The Design and Evaluation of the Persuasiveness of e-Learning Interfaces

The Design and Evaluation of the Persuasiveness of e-Learning Interfaces

Eric Brangier (Psychologie Ergonomique et Sociale pour l'Expérience Utilisateurs (PErSEUs EA 7312), Université de Lorraine – Metz, Metz, France) and Michel C. Desmarais (Département de Génie Informatique et Génie Logiciel, Polytechnique Montréal, Montréal, Canada)
DOI: 10.4018/ijcssa.2013070105
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Abstract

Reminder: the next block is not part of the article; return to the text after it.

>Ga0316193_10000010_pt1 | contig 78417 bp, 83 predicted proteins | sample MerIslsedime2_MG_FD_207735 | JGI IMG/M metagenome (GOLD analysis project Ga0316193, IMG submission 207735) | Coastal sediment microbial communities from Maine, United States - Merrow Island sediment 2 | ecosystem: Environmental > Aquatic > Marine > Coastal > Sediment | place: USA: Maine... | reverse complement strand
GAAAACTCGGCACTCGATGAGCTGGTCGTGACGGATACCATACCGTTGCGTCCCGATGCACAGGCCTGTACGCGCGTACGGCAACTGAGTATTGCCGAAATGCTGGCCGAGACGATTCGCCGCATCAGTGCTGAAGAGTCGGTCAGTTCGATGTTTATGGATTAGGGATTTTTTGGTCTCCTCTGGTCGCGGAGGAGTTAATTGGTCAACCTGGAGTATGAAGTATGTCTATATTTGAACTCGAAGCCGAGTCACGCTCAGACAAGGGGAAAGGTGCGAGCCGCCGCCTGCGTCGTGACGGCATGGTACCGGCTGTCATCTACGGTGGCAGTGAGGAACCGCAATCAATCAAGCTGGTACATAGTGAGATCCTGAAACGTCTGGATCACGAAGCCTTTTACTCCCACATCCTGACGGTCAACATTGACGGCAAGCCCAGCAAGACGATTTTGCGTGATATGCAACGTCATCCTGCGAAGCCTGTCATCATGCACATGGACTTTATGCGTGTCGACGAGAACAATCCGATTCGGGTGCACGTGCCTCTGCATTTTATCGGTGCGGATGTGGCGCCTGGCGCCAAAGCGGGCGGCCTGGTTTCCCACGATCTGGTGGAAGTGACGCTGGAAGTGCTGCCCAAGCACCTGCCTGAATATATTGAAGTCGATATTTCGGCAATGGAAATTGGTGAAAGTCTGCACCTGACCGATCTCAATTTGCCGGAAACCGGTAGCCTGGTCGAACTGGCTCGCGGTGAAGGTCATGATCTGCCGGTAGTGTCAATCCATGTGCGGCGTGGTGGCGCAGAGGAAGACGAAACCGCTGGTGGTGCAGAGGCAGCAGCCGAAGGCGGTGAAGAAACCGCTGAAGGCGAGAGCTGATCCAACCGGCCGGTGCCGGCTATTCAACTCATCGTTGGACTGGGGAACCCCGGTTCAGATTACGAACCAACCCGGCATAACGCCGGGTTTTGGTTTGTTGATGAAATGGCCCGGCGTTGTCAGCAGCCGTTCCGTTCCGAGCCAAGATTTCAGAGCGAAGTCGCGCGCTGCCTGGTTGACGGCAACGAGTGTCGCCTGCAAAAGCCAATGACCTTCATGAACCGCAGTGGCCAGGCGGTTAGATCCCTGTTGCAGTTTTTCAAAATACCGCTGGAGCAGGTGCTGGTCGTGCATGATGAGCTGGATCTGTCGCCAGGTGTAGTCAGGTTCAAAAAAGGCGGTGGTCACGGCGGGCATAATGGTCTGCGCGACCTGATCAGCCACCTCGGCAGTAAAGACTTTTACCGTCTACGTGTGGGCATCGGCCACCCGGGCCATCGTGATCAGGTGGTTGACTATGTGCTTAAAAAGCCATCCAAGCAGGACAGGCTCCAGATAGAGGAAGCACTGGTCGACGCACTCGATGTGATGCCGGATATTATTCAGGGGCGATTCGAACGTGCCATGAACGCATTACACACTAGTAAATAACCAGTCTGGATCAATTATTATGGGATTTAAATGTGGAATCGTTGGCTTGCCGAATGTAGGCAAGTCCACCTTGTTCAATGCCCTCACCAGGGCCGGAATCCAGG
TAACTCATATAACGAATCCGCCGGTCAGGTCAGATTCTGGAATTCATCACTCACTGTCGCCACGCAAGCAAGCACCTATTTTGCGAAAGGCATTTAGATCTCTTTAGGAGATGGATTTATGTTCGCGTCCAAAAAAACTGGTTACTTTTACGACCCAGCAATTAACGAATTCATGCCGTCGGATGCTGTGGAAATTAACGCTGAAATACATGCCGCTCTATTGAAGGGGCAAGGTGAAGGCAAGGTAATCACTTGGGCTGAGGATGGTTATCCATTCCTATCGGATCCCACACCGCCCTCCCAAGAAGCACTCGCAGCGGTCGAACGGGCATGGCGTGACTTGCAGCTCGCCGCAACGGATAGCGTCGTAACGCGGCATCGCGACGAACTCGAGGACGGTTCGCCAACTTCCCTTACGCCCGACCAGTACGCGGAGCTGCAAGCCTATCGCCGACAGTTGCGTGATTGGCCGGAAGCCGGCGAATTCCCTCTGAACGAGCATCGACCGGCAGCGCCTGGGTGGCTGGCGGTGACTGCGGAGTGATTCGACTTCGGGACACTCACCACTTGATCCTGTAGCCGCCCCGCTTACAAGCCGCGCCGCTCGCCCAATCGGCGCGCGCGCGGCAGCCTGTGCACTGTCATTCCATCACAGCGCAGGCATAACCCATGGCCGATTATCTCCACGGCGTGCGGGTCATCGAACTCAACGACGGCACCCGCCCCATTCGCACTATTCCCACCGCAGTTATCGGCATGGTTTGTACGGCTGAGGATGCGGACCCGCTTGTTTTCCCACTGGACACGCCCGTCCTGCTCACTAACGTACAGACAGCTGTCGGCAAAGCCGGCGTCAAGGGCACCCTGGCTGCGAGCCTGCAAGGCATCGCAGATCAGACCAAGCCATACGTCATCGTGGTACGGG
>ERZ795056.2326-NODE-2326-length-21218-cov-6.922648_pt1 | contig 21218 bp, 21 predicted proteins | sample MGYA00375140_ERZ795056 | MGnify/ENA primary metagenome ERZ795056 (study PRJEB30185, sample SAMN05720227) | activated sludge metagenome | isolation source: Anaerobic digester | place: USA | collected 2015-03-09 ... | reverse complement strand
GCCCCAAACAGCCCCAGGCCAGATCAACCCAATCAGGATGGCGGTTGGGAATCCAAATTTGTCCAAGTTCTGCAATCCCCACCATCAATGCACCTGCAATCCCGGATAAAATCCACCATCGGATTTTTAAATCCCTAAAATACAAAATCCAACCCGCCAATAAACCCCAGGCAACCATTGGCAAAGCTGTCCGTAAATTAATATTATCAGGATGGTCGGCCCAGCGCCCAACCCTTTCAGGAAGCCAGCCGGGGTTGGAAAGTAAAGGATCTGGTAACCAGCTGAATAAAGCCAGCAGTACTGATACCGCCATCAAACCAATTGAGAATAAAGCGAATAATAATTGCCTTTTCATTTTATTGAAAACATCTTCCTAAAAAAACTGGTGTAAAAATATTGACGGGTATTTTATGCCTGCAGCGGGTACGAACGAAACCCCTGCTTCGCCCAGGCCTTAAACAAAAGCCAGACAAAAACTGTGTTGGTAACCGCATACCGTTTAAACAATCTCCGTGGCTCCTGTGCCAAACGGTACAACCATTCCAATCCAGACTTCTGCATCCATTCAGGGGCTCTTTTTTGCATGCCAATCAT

This study addresses the general goal of designing more engaging e-learning applications through persuasive technology. The authors present and discuss two potential approaches to the design persuasive e-learning applications that differ in terms of comprehensiveness and ease of application. The more straightforward approach based on Fogg is considered for designers who may not have the time or background to invest large efforts to analyze and understand how the principles of persuasive technology can be deployed. The Oinas-Kukkonen and Harjumaa (2009) approach is presented as a different approach that does require such investment. The design approaches are complemented with a persuasive assessment grid that can be used as an inspection instrument, akin to usability inspections as found in the field of human-computer interaction. The intent is that this instrument can complement the design process by giving early feedback on issues to address. The authors report an experiment where the inspection instrument is applied to an existing e-learning application. The actual data on how students used it provides feedback on how effective the persuasive grid is for detecting issues. The results show that the application scores low on most criteria, and the usage patterns generally confirm this assessment. However, the authors also find that some students were persuaded to engage more thoroughly to use the system and conclude that large individual differences affects the factors of influence and should lead the designers of e-learning application to consider different means in the design of persuasive technology.